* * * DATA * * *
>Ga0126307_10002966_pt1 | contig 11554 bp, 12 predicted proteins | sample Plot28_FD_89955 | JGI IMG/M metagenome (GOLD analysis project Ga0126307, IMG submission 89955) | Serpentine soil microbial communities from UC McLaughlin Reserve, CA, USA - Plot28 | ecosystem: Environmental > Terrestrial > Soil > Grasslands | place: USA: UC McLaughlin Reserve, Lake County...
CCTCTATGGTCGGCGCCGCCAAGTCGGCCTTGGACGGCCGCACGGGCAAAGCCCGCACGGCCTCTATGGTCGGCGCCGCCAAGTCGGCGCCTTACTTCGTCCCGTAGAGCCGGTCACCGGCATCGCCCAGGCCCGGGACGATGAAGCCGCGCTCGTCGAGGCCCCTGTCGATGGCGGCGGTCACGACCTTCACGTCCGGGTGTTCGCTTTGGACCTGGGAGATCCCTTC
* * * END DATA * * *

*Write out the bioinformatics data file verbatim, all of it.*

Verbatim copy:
>Ga0126307_10002966_pt1 | contig 11554 bp, 12 predicted proteins | sample Plot28_FD_89955 | JGI IMG/M metagenome (GOLD analysis project Ga0126307, IMG submission 89955) | Serpentine soil microbial communities from UC McLaughlin Reserve, CA, USA - Plot28 | ecosystem: Environmental > Terrestrial > Soil > Grasslands | place: USA: UC McLaughlin Reserve, Lake County...
CCTCTATGGTCGGCGCCGCCAAGTCGGCCTTGGACGGCCGCACGGGCAAAGCCCGCACGGCCTCTATGGTCGGCGCCGCCAAGTCGGCGCCTTACTTCGTCCCGTAGAGCCGGTCACCGGCATCGCCCAGGCCCGGGACGATGAAGCCGCGCTCGTCGAGGCCCCTGTCGATGGCGGCGGTCACGACCTTCACGTCCGGGTGTTCGCTTTGGACCTGGGAGATCCCTTC